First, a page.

- Hardcover: 344 pages
- Publisher: Southern Methodist University Press (2005)
- Language: English
- ISBN-10: 0870745050
- ISBN-13: 978-0870745058
- Product Dimensions: 6 x 1.2 x 9 inches
- Shipping Weight: 1.6 pounds
- Average Customer Review: 4.7 out of 5 stars See all reviews (9 customer reviews)
- Amazon Best Sellers Rank: #106,632 in Books (See Top 100 in Books)
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Flood Summer Hardcover – 2005
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Top Customer Reviews
Beyond being just that, of course, the book contains a collection of compelling characters and situations that widely affect the reader, invoking sensations ranging from joy to betrayal, from heartbreak to hope, from humor to emotional (and even physical!) weariness.
I gave this book out to several friends for the holidays and have already (three days later) started hearing very positive feedback. If you truly enjoy reading and you are looking for your next book, consider this one.
During its initial chapters, in a scene inside a neck-deep flooded house in the country, the image of a poisonous water moccasin swimming toward the main male character Abe, with its head raised like a frog's, is just one of Stewart's dozens of creepy forget-me-nots. The sheer length and audacity of Stewart's suspenseful description of Abe's swimming, slipping, and sliding around, trying to avoid snakes and free his best friend's mother from where she's wedged, drowning between her car and a tree -- this section is absolutely spellbinding. Afterward of course the novel must go on. But Flood Summer refuses to "dry up," thanks in large part to Abe, a larger than life yet one-hundred-percent three-dimensional Arkansan. Bookish, a lone wolf, he lends the novel Biblical/Lincolnian stature.
In his Appalachian Gothic thriller-cum-love story Stewart gives us Abe's parents and working-crew buddies all rendered with the sculptor Duane Hanson's tough loving care. Then, too, there's the dark, exotic newcomer in Hot Springs, Marie, equally sculpted, complete with her train of characters, including the unforgettable waitress/newlywed Laine. I was especially taken with Stewart's portrait of Marie's "single" mother, also named Marie, who has now disappeared but was once totally under the thumb of a sleazy drug dealer who had set both mother and daughter on a wild car trip to pick up moonshine from a blind treacherous redneck, "Uncle Brady." Given "chick lit" and the preponderance of strong female characters in this decade, Stewart's portrait of Mama Marie as a vulnerable woman is extraordinary. She is one of the most enigmatic, disturbing loose cannons I've encountered in current American fiction. As a lost "damsel in distress" minus the sappy connotations, she represents a negative capability her hard-as-nails orphan daughter must find and understand before committing herself to her own true love Abe.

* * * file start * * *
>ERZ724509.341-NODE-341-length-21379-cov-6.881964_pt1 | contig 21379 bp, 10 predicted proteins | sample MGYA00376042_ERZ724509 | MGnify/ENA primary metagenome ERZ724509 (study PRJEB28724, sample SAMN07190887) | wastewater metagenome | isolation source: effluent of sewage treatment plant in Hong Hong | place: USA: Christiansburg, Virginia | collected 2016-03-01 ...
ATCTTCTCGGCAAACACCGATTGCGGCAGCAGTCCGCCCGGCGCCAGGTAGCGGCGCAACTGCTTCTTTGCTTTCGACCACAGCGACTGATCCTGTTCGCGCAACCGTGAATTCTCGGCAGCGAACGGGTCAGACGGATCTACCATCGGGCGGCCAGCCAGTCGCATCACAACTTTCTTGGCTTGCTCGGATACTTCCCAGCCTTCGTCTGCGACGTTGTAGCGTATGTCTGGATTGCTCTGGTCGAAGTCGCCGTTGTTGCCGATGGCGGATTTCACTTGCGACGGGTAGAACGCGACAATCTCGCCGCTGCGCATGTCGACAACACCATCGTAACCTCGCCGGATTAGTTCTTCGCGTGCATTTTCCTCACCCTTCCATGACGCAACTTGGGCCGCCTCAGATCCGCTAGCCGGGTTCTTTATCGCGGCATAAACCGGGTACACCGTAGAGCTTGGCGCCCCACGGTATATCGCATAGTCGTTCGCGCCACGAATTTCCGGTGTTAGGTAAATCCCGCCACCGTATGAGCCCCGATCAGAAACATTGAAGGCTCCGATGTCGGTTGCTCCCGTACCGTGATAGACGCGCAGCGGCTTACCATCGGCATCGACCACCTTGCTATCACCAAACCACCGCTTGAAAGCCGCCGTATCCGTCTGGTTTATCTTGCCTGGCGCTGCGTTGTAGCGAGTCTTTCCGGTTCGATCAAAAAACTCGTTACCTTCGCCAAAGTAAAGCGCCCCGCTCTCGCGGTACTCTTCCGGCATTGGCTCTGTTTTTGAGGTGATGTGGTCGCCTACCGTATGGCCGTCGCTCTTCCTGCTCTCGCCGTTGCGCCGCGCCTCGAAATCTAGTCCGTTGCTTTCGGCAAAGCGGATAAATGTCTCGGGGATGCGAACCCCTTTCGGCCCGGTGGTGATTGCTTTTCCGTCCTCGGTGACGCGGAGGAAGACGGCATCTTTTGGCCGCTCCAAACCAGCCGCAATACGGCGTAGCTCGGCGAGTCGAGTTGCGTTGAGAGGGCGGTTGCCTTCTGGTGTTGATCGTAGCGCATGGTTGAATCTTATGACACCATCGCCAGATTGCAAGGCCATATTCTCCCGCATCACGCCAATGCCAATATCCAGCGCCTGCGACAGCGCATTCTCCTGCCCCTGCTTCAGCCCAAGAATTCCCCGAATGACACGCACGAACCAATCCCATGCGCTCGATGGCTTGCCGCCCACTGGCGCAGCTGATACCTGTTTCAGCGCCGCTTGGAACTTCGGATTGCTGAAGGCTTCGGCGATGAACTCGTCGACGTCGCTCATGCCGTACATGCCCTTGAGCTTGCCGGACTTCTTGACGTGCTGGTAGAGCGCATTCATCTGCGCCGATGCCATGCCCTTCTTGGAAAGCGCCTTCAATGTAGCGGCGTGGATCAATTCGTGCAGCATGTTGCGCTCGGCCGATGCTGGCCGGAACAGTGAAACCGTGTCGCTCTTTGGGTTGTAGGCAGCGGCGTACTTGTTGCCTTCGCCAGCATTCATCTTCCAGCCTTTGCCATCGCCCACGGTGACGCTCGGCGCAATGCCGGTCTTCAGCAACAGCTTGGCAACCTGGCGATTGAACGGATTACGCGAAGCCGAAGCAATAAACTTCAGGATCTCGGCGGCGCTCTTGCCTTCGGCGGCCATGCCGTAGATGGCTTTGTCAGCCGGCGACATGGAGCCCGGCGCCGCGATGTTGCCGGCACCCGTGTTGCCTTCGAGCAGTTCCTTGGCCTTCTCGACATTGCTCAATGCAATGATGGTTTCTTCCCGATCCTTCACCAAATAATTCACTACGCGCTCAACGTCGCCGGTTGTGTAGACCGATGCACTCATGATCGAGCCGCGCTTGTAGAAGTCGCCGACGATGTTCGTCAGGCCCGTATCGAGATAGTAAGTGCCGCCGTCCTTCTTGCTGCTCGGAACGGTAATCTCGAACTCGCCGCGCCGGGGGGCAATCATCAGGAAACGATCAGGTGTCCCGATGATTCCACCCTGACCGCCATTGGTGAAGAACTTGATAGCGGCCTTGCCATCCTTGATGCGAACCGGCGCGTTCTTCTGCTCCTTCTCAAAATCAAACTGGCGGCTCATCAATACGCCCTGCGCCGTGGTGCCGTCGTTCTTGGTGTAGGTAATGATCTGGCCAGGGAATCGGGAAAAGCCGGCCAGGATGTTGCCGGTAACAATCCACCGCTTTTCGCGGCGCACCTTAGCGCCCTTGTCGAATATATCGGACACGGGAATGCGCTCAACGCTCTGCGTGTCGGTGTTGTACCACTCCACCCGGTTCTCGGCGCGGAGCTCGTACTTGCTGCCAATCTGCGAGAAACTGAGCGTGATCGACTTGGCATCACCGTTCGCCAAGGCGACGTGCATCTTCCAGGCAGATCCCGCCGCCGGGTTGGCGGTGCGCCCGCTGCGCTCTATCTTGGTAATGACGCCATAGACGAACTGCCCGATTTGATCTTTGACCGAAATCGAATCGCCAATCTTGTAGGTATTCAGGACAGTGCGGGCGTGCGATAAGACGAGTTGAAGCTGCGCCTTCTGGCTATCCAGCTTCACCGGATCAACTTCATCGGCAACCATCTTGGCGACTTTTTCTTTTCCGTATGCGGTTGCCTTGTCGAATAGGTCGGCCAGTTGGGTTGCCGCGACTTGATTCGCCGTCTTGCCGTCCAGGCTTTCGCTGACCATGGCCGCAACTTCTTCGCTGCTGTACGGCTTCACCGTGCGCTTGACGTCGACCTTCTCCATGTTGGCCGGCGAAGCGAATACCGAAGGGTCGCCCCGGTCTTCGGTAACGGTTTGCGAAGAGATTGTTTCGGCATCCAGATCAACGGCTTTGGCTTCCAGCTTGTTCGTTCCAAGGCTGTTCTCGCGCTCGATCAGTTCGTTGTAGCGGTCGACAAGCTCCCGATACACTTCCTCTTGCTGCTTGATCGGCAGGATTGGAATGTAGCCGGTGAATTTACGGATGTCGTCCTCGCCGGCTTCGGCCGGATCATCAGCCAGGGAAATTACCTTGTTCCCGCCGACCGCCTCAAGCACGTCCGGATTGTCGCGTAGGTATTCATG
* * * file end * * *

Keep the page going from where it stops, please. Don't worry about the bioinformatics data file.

Thankfully, Stewart avoids an obvious sappy ending, with Abe and Marie tying the knot. Yet the novel's end is exhilarating, with its suggestion that a flood of feelings will eventually sweep all characters upstream.
The only serious current American writer who can match Stewart in the Nail-biting Suspense Department is Donna Tarrt in The Little Friend, which gives us chapter after chapter of controlled plot-driven mayhem. All the while we know what's ultimately going to happen, but moment by moment Stewart and Tarrt pull wondrous wool over our eyes.
Five cheers to Trent Stewart! Flood Summer is a first-rate first novel, the best thing that happened to Arkansas -- and to this reviewer -- since Noah rained Bill Clinton down on our heads!
Twenty-something Abe, working as a roofer, is a thoughtful type who didn't adjust well to college and now lives alone in a trailer with his books and cats. However, it is a devastating summer flood in which he nearly drowns attempting to save another that disturbs his uncomplicated life. On the other hand, twenty-year-old Marie was literally abandoned at age ten by her drug running mother because she was late for a delivery. Marie returns to her hometown after essentially being on the run for all those years to assist her father in a bookstore, but maintains an impenetrable toughness that belies her striking beauty.
A chance meeting with Marie's childhood friend Lainey results in her meeting Abe at a local swimming hole. The attraction is immediate, but Marie's wariness is a constant issue. The book is basically an observant examination of two tentative people feeling their way to some point that neither really can define. In addition, both Abe and Marie must cope with their families - fathers mostly. The author has a great talent for the dialog of those trying to understand their lives and connections to others. The Southern vernacular and way of life is a constant backdrop, captured most perfectly by the character Lainey. The ending is perhaps not all that could be expected, but there seems to be promise.